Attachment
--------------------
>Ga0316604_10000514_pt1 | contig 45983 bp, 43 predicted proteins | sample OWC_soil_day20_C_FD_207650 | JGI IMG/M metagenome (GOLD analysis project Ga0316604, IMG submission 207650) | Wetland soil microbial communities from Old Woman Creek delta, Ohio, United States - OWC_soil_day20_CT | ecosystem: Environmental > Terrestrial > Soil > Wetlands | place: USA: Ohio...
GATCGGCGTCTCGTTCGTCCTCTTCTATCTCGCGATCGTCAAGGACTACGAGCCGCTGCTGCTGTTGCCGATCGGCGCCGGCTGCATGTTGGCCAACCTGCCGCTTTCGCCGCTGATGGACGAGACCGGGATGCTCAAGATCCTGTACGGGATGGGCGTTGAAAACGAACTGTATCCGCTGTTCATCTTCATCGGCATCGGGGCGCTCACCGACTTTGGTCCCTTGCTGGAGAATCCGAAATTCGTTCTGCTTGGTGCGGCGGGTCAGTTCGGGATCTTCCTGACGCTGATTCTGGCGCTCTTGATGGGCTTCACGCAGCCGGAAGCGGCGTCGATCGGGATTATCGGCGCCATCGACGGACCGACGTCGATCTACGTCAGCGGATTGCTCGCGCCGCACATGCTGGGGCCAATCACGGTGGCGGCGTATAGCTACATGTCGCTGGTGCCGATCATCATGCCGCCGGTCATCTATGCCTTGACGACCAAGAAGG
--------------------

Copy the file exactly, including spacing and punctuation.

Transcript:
>Ga0316604_10000514_pt1 | contig 45983 bp, 43 predicted proteins | sample OWC_soil_day20_C_FD_207650 | JGI IMG/M metagenome (GOLD analysis project Ga0316604, IMG submission 207650) | Wetland soil microbial communities from Old Woman Creek delta, Ohio, United States - OWC_soil_day20_CT | ecosystem: Environmental > Terrestrial > Soil > Wetlands | place: USA: Ohio...
GATCGGCGTCTCGTTCGTCCTCTTCTATCTCGCGATCGTCAAGGACTACGAGCCGCTGCTGCTGTTGCCGATCGGCGCCGGCTGCATGTTGGCCAACCTGCCGCTTTCGCCGCTGATGGACGAGACCGGGATGCTCAAGATCCTGTACGGGATGGGCGTTGAAAACGAACTGTATCCGCTGTTCATCTTCATCGGCATCGGGGCGCTCACCGACTTTGGTCCCTTGCTGGAGAATCCGAAATTCGTTCTGCTTGGTGCGGCGGGTCAGTTCGGGATCTTCCTGACGCTGATTCTGGCGCTCTTGATGGGCTTCACGCAGCCGGAAGCGGCGTCGATCGGGATTATCGGCGCCATCGACGGACCGACGTCGATCTACGTCAGCGGATTGCTCGCGCCGCACATGCTGGGGCCAATCACGGTGGCGGCGTATAGCTACATGTCGCTGGTGCCGATCATCATGCCGCCGGTCATCTATGCCTTGACGACCAAGAAGG